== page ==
Pilot Bay (Nouvelle Zélande): Prehistoric Mount remains confirmed
Prehistoric human remains uncovered in a grave at Pilot Bay during the construction of the boardwalk have now been identified as two Maori adults and a child.
Archaeologists this week confirmed to SunLive the identification of three skeletons discovered alongside Moa bones, fish hooks and stone tools, on the foreshore of The Mall in July this year.
Maori remains found during the Pilot Bay boardwalk construction
Bay of Plenty Archaeology heritage consultant Ken Phillips says the human remains were examined by Auckland University physical anthropologists and have since been re-buried by tangata whenua.
He says thousands of artefacts were uncovered during the construction of the boardwalk in Mount Maunganui. Each will be analysed in the coming months.
Construction on the newly opened $364,594 boardwalk took place between July and October with excavation reaching down about 150mm to remove topsoil.
Along with the bones and fish hooks, the majority of artefacts are stone flake debris, from the Coromandel Peninsula, produced during adze manufacturing which appears to have been a major function of the site.
“The investigation carried out at the site this year has added significantly to our understanding of the early settlement of Tauranga and New Zealand generally,” says Ken.
Historic Places Trust regional archaeologist, Dr Rachel Darmody, says the discovery is exciting as the area has a rich history of settlement dating back 700 years, which has not yet been fully researched.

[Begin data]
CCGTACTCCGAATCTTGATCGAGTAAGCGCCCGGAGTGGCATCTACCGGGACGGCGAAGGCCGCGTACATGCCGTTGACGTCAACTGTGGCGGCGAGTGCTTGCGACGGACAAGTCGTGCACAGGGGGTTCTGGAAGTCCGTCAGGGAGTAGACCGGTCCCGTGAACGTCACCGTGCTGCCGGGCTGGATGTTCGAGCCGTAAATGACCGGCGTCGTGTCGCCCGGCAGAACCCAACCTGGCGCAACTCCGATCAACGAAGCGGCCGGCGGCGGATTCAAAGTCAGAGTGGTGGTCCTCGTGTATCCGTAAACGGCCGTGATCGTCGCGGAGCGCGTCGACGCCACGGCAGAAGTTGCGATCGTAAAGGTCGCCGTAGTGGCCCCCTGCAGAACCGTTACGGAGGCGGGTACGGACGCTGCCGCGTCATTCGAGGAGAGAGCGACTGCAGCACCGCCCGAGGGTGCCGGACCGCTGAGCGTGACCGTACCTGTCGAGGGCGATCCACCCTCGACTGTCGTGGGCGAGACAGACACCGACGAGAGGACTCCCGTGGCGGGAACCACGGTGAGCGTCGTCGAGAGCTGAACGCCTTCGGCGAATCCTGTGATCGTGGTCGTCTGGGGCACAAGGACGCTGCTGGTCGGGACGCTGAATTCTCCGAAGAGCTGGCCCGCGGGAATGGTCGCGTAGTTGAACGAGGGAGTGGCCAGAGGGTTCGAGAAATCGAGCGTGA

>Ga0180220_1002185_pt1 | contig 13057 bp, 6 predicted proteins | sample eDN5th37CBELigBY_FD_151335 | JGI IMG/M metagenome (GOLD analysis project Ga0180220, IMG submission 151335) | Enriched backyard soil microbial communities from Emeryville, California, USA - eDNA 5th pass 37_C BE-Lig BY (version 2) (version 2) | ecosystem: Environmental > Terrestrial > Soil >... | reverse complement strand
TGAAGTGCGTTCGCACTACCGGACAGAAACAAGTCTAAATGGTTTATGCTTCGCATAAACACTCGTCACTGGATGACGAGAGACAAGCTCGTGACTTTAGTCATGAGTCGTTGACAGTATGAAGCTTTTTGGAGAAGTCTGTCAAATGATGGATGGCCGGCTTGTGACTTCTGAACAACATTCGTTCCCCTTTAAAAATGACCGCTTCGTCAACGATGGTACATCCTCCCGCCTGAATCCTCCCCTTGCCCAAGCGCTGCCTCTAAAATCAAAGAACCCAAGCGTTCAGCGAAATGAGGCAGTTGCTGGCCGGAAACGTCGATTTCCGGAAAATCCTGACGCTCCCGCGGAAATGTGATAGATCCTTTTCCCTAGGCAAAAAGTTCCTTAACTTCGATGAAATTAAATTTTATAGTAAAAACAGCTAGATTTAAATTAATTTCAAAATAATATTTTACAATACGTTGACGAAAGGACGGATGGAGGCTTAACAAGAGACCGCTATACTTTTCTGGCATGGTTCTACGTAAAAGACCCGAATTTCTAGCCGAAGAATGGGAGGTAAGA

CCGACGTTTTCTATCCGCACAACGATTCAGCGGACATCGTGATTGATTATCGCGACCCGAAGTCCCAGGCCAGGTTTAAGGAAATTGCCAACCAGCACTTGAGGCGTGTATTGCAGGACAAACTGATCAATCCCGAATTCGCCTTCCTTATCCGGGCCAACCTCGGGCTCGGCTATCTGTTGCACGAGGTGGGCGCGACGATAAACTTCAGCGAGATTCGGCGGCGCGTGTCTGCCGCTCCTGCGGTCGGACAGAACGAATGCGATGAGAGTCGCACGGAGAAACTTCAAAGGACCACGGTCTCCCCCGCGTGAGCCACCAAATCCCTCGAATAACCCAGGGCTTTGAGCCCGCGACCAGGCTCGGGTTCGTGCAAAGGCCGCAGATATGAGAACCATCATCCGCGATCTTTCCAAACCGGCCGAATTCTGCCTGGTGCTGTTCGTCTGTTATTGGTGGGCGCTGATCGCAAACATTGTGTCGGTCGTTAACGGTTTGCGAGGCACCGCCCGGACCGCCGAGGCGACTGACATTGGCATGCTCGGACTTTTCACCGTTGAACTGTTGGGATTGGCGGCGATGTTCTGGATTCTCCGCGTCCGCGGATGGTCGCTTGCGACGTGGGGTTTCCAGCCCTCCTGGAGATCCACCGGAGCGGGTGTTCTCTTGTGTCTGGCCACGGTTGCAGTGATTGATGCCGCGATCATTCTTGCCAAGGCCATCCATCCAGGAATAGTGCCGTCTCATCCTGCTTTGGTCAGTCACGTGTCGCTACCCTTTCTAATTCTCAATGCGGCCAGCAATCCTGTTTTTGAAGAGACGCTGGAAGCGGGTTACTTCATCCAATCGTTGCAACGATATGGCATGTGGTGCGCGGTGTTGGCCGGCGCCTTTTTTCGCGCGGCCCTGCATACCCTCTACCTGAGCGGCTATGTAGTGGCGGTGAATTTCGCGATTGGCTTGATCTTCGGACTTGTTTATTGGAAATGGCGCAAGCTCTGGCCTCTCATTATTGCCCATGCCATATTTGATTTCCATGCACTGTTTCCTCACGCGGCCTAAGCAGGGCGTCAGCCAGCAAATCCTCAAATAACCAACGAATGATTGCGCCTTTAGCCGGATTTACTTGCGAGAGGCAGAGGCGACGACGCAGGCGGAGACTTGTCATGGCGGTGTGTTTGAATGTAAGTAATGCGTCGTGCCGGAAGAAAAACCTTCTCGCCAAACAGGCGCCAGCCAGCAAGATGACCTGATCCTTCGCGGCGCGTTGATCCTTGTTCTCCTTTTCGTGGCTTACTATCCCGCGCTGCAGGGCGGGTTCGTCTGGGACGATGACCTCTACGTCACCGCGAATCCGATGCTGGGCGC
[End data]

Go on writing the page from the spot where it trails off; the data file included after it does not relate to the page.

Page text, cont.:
She says Tauranga City Council approached the trust for authority to research the area in the early stages of the boardwalk’s planning, realising it is a significant and sacred area.
“We expected something would pop up,” says Rachel.
“Often when they do developments it’s often a little slice or piece, but it was nice because the boardwalk was going all the way down so it was good to see all the archaeology, all the way along.”
According to archaeologists, Pilot Bay is one of the oldest known archaeological sites nationwide after being first discovered in the 1960s. But up until now there have been no opportunities to examine the site in any detail.
Ken says previous radiocarbon dates recovered from the site indicate it was first occupied during the mid to late 1300s with later episodes of occupation up to the early 1800s.
The first Polynesian settlers established a village when they arrived (circa 1200-1300s) with small portions of the village being unearthed under 37 The Mall and other sites along the Bay frontage.
By the 1850s, the Pilot Bay area had been abandoned by Maori, soon becoming a popular outing destination for Tauranga residents from the 1880s.
“The boardwalk and stormwater upgrade work has exposed many sections of the site which we now know extends the length of the beach and was a large and significant early settlement involved in many manufacturing activities.”
A detailed report will be prepared and made available when all analysis of samples and artifacts and radio carbon dating has been completed.